What more could be asked from a mother than a warm hug! The same holds true with premature infants also. This experience cannot be described in words. It can be just felt through a warm touch of cuddling and pampering. It’s an easy way to treat an infant who is born 10 to 12 weeks before time. Without any anesthesia the child can recover much faster.
A recent research conducted by Celeste Johnston of McGill University, Montreal, Canada and colleagues, published in the BMC Pediatrics, speaks about the preterm babies who have to undergo prior and after painful procedures, like in the heel lance. Babies born between 28 and 31 weeks were likely to be benefited from skin to skin cuddling with their mother.
The research was done via the kangaroo mother care (KMC) of skin-to-skin contact which helps babies born at 32 to 36 weeks to improve soon.
This kind of effort was done to gauge whether the pain had any possibility of reduction in pain, also for younger preterm babies of 28 to 31 weeks. This comfort strategy was initially doubted over whether or not young babies would be able to completely benefit this.
The first course of action of heel lance is followed through a blood test, wherein babies’ heel would be pricked to get the blood sample. This trial was done to check whether babies could bounce back from this pain. During this time the mother had to hold the baby for 15 minutes prior to the procedure, and even throughout it. The second action was that the same babies were without their mothers and their blood sample was taken. They were also swaddled in the incubator prior and after the procedure.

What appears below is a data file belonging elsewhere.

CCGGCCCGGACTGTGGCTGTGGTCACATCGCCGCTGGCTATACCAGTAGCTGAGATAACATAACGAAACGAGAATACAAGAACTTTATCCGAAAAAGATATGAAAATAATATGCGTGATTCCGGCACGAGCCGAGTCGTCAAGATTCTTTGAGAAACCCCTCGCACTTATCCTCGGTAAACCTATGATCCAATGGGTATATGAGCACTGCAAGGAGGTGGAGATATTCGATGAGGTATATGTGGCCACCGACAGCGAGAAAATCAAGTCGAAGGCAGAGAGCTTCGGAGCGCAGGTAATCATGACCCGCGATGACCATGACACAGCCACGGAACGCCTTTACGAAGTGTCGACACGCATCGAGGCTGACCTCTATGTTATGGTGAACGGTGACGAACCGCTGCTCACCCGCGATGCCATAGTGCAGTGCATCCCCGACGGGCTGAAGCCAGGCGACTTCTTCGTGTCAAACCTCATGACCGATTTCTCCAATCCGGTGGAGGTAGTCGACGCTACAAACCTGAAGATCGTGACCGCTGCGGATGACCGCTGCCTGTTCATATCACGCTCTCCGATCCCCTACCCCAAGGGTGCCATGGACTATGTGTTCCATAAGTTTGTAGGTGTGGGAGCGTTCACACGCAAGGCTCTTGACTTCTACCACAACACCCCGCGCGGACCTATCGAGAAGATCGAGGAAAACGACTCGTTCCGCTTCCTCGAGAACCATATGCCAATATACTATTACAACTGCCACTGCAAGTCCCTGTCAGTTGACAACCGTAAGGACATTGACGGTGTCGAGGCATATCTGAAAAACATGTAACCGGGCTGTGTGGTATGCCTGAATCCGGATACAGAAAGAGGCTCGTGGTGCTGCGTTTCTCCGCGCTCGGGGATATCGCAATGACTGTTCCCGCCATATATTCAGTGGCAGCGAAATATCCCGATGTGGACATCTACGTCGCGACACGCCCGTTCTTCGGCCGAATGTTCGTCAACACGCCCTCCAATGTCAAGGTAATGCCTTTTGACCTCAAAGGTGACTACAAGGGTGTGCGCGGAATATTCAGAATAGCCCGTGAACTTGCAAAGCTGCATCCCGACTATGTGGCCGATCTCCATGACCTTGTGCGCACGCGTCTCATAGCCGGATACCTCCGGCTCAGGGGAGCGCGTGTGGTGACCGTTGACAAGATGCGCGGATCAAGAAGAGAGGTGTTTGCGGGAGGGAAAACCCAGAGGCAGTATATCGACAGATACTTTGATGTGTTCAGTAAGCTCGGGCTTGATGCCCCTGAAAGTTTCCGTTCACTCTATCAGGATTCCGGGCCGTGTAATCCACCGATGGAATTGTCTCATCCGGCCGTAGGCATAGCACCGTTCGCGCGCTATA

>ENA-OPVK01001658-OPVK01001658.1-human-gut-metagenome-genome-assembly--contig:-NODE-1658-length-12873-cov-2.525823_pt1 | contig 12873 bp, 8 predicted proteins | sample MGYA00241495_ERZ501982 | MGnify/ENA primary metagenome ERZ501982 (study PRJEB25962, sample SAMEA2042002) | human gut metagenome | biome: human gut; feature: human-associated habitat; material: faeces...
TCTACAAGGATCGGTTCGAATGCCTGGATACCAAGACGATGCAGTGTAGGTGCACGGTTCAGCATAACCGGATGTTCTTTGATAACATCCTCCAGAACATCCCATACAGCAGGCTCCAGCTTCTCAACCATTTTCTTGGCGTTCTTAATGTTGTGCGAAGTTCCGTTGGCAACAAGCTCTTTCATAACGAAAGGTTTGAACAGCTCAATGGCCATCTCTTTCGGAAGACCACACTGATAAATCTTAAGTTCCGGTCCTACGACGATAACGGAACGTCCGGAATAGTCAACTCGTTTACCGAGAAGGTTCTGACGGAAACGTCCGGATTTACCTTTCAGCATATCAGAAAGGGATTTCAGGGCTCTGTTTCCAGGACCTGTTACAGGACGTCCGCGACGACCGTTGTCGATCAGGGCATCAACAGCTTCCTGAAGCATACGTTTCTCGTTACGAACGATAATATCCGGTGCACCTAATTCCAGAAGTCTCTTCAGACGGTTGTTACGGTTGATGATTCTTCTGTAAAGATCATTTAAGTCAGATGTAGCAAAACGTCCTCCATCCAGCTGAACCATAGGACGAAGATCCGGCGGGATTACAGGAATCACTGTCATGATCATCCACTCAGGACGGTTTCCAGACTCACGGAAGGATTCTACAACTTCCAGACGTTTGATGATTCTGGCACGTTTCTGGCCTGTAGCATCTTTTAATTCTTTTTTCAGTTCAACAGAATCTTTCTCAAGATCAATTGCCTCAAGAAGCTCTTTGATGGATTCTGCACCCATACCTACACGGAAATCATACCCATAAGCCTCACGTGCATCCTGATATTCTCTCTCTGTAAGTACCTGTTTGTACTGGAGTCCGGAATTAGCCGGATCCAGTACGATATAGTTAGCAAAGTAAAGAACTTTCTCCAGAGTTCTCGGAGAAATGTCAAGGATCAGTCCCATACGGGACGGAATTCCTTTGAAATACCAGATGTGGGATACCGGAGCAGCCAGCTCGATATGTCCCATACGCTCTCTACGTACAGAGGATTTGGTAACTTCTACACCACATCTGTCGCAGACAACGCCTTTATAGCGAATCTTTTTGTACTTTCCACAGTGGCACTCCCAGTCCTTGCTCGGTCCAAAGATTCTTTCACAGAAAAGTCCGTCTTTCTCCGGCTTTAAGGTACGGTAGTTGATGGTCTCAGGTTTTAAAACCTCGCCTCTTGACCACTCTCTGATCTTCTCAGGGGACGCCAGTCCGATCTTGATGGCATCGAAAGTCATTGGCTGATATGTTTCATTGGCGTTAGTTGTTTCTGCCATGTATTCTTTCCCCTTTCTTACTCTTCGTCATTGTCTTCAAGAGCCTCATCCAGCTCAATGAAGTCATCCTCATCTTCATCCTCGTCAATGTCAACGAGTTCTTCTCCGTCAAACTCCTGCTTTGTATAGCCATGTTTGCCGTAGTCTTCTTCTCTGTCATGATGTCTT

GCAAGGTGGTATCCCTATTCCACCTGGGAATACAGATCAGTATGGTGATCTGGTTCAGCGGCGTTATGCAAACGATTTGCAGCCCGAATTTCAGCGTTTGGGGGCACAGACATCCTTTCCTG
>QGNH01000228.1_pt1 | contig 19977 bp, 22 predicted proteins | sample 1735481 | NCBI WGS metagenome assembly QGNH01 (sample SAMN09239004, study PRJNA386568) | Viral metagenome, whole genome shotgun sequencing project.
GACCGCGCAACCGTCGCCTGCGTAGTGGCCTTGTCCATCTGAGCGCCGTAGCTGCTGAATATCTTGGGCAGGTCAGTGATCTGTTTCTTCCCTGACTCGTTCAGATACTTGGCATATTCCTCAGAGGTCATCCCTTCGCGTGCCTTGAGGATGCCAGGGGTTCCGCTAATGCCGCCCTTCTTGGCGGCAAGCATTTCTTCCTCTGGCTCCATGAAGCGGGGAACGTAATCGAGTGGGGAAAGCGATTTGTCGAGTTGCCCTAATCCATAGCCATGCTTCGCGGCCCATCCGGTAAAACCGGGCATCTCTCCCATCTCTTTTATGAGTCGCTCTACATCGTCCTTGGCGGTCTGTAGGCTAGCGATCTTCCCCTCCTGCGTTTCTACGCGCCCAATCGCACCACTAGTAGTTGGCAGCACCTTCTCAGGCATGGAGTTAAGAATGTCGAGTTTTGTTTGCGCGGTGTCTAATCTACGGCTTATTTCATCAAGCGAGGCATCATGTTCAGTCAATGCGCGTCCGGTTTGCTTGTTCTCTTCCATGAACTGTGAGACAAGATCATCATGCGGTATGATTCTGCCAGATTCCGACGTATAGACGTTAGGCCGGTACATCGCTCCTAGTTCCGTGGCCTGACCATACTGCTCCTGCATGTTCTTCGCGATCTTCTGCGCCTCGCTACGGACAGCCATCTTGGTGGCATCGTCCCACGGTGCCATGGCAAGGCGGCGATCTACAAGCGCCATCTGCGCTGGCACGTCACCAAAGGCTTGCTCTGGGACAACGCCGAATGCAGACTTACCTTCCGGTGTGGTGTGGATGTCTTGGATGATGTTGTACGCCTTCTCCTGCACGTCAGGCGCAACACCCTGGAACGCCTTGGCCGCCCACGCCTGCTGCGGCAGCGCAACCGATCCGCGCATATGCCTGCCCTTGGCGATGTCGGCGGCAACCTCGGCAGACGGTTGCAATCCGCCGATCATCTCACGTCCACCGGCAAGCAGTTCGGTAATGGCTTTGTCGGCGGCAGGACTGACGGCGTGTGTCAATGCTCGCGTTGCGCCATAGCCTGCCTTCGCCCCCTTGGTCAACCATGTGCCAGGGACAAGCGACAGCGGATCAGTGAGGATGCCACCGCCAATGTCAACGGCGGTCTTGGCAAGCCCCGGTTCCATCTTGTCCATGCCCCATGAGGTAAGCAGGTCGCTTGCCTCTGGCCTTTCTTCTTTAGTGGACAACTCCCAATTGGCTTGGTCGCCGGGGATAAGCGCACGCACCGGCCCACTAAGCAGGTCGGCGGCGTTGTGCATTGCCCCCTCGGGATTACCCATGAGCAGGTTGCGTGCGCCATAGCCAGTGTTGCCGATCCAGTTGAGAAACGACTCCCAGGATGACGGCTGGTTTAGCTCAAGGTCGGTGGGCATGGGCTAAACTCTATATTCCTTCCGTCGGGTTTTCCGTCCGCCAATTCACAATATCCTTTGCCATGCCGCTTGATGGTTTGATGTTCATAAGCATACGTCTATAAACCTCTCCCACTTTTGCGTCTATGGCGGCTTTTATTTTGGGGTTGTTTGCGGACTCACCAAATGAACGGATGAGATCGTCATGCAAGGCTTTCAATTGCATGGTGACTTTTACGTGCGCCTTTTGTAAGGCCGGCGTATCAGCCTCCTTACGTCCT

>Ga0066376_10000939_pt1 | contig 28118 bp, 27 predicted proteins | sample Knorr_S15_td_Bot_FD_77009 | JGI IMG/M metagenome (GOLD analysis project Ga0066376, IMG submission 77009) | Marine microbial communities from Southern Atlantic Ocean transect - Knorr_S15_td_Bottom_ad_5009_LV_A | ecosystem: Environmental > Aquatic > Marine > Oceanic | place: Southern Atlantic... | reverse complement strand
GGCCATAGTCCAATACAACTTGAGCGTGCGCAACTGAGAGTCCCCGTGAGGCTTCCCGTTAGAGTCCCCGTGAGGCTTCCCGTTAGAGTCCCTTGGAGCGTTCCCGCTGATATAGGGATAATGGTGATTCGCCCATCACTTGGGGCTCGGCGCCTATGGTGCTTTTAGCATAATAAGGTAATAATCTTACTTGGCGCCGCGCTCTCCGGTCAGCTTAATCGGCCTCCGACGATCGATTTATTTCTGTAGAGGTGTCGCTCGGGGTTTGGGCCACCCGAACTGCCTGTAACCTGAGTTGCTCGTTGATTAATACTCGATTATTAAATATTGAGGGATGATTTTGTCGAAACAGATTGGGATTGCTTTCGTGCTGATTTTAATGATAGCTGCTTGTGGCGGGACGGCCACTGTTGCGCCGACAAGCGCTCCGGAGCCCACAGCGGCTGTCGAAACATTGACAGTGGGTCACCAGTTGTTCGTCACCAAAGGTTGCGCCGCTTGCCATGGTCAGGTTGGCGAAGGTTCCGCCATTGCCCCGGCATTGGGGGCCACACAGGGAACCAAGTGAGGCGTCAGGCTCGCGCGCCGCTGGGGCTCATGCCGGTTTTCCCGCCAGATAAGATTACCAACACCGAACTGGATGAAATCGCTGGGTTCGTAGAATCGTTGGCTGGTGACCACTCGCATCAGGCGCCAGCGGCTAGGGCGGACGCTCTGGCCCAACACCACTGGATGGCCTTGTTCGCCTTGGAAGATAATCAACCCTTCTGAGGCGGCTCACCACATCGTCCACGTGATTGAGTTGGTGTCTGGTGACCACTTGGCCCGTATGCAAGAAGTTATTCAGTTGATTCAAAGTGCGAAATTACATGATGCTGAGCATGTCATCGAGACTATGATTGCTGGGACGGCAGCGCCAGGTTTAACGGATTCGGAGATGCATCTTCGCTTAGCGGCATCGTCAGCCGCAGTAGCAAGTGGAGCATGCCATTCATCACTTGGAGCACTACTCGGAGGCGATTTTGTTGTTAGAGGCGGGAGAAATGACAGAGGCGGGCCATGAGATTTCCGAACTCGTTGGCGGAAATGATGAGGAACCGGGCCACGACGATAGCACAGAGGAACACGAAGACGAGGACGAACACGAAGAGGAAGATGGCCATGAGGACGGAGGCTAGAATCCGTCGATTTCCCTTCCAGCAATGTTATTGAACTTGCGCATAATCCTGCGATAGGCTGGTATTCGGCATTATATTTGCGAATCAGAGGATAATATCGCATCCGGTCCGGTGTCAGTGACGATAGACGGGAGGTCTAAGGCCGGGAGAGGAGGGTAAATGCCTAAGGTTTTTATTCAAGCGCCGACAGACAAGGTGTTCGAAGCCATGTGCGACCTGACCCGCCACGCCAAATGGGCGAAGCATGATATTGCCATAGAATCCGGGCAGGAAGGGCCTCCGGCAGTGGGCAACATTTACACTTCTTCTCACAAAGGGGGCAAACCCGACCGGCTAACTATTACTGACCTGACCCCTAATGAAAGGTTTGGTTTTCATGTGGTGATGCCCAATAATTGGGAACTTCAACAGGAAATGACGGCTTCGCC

This trial was recorded by reviewing the Premature Infant Pain Profile (PIPP) by evaluating or measuring the PIPP just prior to the heel lance and also at 30-second gap during and after the procedure. The PIPP scores revealed at 90 seconds post the lance procedure were comparatively much lower in the KMC babies than the scores of those who had experienced no skin-to-skin contact. Also, the facial expression of pain of babies administered KMC was shown less than half the time. Babies treated with KMC recovered from the pain within a few minutes. On the other hand, the pain lingered on for over 3 minutes in the incubator babies.
It is this very delay that could make the all the difference to the health of a highly preterm baby – born before 32 weeks – who needs nearly constant incubator care.
Johnston points that there are 3 main points that can be concluded via the latest study of KMC and heel lance. One is the Pain response, secondly a shorter recovery time and finally the mother’s role diminishes while her baby is in intensive care unit. The findings suggest that through KMC premature babies recover much faster and easily. The treatment proved that the baby had less grimaces and better oxygen levels.